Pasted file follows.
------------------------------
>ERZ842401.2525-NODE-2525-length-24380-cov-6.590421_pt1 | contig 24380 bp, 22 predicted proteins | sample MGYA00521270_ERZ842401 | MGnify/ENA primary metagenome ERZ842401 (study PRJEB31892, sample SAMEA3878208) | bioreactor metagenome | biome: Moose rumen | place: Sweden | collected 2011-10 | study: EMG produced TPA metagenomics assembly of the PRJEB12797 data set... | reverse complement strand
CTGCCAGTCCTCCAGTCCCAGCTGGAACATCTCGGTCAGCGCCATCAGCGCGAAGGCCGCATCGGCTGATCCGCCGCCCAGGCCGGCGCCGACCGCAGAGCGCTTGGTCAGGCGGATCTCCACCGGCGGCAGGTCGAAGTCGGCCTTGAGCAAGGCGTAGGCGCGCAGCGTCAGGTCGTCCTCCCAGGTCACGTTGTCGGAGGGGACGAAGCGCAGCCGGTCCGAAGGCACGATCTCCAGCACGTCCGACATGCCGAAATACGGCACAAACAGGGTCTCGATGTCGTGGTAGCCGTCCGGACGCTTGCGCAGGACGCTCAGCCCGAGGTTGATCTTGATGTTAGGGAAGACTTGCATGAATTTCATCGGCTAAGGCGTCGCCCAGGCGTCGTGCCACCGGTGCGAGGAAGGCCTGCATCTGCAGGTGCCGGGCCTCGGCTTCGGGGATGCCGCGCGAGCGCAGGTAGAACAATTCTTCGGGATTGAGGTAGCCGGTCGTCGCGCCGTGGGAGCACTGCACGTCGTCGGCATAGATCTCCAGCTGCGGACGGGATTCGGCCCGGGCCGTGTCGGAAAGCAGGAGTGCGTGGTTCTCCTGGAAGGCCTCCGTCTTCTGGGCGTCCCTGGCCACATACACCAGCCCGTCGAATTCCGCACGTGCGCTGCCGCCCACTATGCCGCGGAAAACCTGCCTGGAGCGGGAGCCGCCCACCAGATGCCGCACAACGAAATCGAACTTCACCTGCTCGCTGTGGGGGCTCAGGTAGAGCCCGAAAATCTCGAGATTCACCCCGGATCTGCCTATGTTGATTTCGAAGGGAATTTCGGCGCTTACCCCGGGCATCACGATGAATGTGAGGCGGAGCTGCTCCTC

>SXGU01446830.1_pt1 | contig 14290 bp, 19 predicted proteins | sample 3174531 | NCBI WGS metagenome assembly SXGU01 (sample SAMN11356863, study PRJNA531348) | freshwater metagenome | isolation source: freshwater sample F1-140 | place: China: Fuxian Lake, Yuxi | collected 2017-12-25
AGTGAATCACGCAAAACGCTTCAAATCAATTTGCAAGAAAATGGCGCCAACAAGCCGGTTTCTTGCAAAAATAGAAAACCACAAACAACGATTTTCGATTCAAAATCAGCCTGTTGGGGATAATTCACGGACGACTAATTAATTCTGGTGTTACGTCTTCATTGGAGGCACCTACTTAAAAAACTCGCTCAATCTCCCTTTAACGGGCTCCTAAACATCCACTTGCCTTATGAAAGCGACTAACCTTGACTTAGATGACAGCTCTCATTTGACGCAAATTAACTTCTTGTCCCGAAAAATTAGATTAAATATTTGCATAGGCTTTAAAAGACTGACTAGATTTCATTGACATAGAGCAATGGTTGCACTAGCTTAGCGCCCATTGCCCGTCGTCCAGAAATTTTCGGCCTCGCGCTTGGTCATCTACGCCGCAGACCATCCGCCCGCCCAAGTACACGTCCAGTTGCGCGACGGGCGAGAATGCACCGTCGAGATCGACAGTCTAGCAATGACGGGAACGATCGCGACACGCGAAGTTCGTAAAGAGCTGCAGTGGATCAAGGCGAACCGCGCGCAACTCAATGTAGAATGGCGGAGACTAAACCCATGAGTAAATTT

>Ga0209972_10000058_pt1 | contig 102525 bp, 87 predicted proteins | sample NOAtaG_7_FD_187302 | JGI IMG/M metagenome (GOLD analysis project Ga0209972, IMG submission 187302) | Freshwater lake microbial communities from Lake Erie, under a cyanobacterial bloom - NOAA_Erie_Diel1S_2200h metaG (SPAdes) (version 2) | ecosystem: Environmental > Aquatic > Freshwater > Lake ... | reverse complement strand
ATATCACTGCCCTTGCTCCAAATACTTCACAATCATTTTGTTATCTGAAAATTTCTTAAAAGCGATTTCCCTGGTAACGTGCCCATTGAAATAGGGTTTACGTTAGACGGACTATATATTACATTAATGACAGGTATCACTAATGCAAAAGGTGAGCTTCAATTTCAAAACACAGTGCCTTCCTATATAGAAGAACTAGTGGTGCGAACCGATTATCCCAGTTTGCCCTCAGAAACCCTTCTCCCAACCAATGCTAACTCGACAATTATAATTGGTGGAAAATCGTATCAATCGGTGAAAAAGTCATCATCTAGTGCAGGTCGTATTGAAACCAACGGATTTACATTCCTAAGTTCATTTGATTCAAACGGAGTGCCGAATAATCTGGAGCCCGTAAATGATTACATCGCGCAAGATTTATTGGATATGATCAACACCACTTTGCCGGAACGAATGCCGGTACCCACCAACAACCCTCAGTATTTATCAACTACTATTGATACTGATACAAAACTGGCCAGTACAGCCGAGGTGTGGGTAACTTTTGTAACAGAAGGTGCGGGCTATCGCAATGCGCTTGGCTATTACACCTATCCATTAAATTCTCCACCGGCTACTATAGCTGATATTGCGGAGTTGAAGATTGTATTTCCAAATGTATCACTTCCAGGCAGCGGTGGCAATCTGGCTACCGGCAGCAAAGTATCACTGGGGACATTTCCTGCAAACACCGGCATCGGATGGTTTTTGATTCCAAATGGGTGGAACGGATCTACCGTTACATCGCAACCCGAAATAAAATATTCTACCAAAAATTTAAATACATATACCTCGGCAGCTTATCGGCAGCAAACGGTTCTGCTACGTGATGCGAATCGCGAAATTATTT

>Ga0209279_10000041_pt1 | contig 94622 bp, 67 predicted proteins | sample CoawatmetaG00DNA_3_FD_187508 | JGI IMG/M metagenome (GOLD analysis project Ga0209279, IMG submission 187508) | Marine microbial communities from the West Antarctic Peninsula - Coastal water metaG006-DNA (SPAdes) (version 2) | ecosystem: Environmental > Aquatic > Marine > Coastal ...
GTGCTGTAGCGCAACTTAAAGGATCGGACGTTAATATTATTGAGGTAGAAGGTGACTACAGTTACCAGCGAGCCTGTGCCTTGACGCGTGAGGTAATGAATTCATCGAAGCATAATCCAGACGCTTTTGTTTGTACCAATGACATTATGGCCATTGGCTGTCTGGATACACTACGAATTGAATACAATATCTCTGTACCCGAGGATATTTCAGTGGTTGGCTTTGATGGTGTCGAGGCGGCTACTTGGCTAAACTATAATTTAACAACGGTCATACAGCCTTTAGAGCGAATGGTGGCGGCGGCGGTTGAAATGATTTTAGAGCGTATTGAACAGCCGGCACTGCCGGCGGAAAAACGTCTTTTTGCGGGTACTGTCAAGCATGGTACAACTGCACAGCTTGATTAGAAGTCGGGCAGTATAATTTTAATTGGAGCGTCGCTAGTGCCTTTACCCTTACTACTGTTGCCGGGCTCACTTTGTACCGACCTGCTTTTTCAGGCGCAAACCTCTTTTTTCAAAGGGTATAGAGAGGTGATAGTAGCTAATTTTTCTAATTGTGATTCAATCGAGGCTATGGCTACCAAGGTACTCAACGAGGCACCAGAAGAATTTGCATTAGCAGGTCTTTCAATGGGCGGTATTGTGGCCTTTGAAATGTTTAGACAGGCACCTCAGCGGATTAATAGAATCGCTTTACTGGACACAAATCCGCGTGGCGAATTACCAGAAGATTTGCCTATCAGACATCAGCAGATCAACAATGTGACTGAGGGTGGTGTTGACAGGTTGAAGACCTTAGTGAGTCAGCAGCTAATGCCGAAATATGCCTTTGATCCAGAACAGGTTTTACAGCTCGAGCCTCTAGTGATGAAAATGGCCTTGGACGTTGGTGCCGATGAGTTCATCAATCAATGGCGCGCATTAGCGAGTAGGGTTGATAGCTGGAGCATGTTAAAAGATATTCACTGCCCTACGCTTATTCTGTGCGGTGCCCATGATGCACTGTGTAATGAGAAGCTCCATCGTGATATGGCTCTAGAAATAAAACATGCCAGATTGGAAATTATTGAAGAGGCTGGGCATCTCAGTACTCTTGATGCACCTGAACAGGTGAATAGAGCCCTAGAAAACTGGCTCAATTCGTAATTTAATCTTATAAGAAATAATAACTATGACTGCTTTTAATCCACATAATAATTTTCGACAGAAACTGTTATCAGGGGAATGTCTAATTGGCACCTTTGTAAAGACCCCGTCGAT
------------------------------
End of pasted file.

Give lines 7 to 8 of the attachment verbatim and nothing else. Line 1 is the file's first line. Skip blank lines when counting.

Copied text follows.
>Ga0209279_10000041_pt1 | contig 94622 bp, 67 predicted proteins | sample CoawatmetaG00DNA_3_FD_187508 | JGI IMG/M metagenome (GOLD analysis project Ga0209279, IMG submission 187508) | Marine microbial communities from the West Antarctic Peninsula - Coastal water metaG006-DNA (SPAdes) (version 2) | ecosystem: Environmental > Aquatic > Marine > Coastal ...
GTGCTGTAGCGCAACTTAAAGGATCGGACGTTAATATTATTGAGGTAGAAGGTGACTACAGTTACCAGCGAGCCTGTGCCTTGACGCGTGAGGTAATGAATTCATCGAAGCATAATCCAGACGCTTTTGTTTGTACCAATGACATTATGGCCATTGGCTGTCTGGATACACTACGAATTGAATACAATATCTCTGTACCCGAGGATATTTCAGTGGTTGGCTTTGATGGTGTCGAGGCGGCTACTTGGCTAAACTATAATTTAACAACGGTCATACAGCCTTTAGAGCGAATGGTGGCGGCGGCGGTTGAAATGATTTTAGAGCGTATTGAACAGCCGGCACTGCCGGCGGAAAAACGTCTTTTTGCGGGTACTGTCAAGCATGGTACAACTGCACAGCTTGATTAGAAGTCGGGCAGTATAATTTTAATTGGAGCGTCGCTAGTGCCTTTACCCTTACTACTGTTGCCGGGCTCACTTTGTACCGACCTGCTTTTTCAGGCGCAAACCTCTTTTTTCAAAGGGTATAGAGAGGTGATAGTAGCTAATTTTTCTAATTGTGATTCAATCGAGGCTATGGCTACCAAGGTACTCAACGAGGCACCAGAAGAATTTGCATTAGCAGGTCTTTCAATGGGCGGTATTGTGGCCTTTGAAATGTTTAGACAGGCACCTCAGCGGATTAATAGAATCGCTTTACTGGACACAAATCCGCGTGGCGAATTACCAGAAGATTTGCCTATCAGACATCAGCAGATCAACAATGTGACTGAGGGTGGTGTTGACAGGTTGAAGACCTTAGTGAGTCAGCAGCTAATGCCGAAATATGCCTTTGATCCAGAACAGGTTTTACAGCTCGAGCCTCTAGTGATGAAAATGGCCTTGGACGTTGGTGCCGATGAGTTCATCAATCAATGGCGCGCATTAGCGAGTAGGGTTGATAGCTGGAGCATGTTAAAAGATATTCACTGCCCTACGCTTATTCTGTGCGGTGCCCATGATGCACTGTGTAATGAGAAGCTCCATCGTGATATGGCTCTAGAAATAAAACATGCCAGATTGGAAATTATTGAAGAGGCTGGGCATCTCAGTACTCTTGATGCACCTGAACAGGTGAATAGAGCCCTAGAAAACTGGCTCAATTCGTAATTTAATCTTATAAGAAATAATAACTATGACTGCTTTTAATCCACATAATAATTTTCGACAGAAACTGTTATCAGGGGAATGTCTAATTGGCACCTTTGTAAAGACCCCGTCGAT